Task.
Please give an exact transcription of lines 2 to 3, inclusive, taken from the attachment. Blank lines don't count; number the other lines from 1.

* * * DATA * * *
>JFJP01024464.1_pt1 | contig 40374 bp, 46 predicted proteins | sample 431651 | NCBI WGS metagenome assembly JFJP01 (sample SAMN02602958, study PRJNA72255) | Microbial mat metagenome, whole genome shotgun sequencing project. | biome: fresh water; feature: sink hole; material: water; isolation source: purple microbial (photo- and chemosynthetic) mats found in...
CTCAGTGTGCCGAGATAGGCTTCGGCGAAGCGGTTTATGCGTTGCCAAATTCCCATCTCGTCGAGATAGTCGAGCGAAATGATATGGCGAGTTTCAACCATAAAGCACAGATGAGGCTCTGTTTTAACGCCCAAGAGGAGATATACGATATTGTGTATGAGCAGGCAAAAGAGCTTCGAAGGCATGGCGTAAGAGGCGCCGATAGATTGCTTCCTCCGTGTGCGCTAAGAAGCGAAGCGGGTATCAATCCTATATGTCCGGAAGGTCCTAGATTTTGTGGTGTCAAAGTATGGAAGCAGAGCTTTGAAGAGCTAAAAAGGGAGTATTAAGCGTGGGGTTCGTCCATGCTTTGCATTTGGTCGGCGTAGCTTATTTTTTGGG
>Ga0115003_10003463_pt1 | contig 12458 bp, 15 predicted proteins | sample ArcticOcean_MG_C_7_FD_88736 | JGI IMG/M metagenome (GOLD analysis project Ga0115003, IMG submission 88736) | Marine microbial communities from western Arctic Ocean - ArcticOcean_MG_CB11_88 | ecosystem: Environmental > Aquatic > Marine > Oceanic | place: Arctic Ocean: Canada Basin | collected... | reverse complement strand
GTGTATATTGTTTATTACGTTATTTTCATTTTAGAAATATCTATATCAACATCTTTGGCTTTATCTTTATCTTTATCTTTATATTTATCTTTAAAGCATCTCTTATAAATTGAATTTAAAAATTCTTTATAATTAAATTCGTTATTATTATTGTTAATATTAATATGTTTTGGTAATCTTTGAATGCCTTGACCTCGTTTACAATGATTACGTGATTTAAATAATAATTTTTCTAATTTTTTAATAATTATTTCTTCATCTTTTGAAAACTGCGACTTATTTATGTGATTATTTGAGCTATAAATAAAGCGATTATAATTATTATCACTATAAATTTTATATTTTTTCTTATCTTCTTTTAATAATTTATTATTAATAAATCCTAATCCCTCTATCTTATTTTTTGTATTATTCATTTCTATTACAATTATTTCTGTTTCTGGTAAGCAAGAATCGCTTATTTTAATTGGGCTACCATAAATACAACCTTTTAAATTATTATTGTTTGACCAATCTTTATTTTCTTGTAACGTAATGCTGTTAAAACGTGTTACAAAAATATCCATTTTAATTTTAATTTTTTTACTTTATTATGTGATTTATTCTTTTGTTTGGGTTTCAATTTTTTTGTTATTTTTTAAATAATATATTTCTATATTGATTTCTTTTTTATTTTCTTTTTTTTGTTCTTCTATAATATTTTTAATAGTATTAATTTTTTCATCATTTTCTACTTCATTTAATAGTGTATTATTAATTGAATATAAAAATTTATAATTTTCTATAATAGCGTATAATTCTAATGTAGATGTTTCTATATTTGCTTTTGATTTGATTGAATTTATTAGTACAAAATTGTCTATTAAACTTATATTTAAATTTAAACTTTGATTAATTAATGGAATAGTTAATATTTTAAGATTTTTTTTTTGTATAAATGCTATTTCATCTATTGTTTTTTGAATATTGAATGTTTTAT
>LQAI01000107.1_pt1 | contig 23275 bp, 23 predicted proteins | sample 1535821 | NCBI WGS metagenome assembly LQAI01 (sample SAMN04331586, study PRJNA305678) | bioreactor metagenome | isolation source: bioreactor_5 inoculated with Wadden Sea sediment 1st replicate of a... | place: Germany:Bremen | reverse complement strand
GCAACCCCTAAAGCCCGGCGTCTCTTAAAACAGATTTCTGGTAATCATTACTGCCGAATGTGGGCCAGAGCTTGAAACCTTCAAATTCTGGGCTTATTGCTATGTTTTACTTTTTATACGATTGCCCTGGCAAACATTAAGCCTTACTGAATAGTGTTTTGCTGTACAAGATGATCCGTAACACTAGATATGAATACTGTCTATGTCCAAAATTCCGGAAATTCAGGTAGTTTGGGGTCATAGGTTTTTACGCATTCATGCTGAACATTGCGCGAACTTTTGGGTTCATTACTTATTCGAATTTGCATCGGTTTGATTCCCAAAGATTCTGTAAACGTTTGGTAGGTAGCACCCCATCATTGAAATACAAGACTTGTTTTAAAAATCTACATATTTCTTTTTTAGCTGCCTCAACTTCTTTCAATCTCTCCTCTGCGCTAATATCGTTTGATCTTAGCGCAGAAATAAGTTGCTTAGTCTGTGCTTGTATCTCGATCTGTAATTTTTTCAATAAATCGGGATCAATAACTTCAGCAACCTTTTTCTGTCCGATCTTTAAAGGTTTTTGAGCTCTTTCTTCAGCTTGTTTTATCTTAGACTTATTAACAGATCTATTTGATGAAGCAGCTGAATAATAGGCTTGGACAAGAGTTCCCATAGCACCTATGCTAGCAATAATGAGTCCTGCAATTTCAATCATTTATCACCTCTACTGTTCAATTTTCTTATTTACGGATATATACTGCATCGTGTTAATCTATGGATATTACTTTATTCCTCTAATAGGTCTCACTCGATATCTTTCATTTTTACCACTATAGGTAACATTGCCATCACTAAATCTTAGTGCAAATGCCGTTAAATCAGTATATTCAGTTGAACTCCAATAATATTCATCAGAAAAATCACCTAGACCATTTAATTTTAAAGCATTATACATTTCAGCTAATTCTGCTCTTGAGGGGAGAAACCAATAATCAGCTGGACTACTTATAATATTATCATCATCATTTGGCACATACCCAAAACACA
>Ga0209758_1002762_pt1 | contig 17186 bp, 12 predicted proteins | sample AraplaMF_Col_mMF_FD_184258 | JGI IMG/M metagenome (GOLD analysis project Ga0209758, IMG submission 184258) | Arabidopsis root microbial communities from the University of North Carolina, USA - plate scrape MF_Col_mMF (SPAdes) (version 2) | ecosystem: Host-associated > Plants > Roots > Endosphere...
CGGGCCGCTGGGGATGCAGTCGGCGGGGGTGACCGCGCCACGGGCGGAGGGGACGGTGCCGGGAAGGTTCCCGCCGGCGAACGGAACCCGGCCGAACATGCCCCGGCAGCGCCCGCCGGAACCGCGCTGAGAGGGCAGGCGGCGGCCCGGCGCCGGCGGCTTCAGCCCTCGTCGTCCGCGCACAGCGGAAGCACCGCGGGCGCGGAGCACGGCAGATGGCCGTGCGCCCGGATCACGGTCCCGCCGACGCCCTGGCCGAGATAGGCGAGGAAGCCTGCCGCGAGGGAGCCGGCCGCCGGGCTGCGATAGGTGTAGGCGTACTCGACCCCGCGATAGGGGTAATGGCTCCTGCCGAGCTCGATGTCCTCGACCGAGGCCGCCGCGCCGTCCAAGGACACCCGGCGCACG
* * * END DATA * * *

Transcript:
CTCAGTGTGCCGAGATAGGCTTCGGCGAAGCGGTTTATGCGTTGCCAAATTCCCATCTCGTCGAGATAGTCGAGCGAAATGATATGGCGAGTTTCAACCATAAAGCACAGATGAGGCTCTGTTTTAACGCCCAAGAGGAGATATACGATATTGTGTATGAGCAGGCAAAAGAGCTTCGAAGGCATGGCGTAAGAGGCGCCGATAGATTGCTTCCTCCGTGTGCGCTAAGAAGCGAAGCGGGTATCAATCCTATATGTCCGGAAGGTCCTAGATTTTGTGGTGTCAAAGTATGGAAGCAGAGCTTTGAAGAGCTAAAAAGGGAGTATTAAGCGTGGGGTTCGTCCATGCTTTGCATTTGGTCGGCGTAGCTTATTTTTTGGG
>Ga0115003_10003463_pt1 | contig 12458 bp, 15 predicted proteins | sample ArcticOcean_MG_C_7_FD_88736 | JGI IMG/M metagenome (GOLD analysis project Ga0115003, IMG submission 88736) | Marine microbial communities from western Arctic Ocean - ArcticOcean_MG_CB11_88 | ecosystem: Environmental > Aquatic > Marine > Oceanic | place: Arctic Ocean: Canada Basin | collected... | reverse complement strand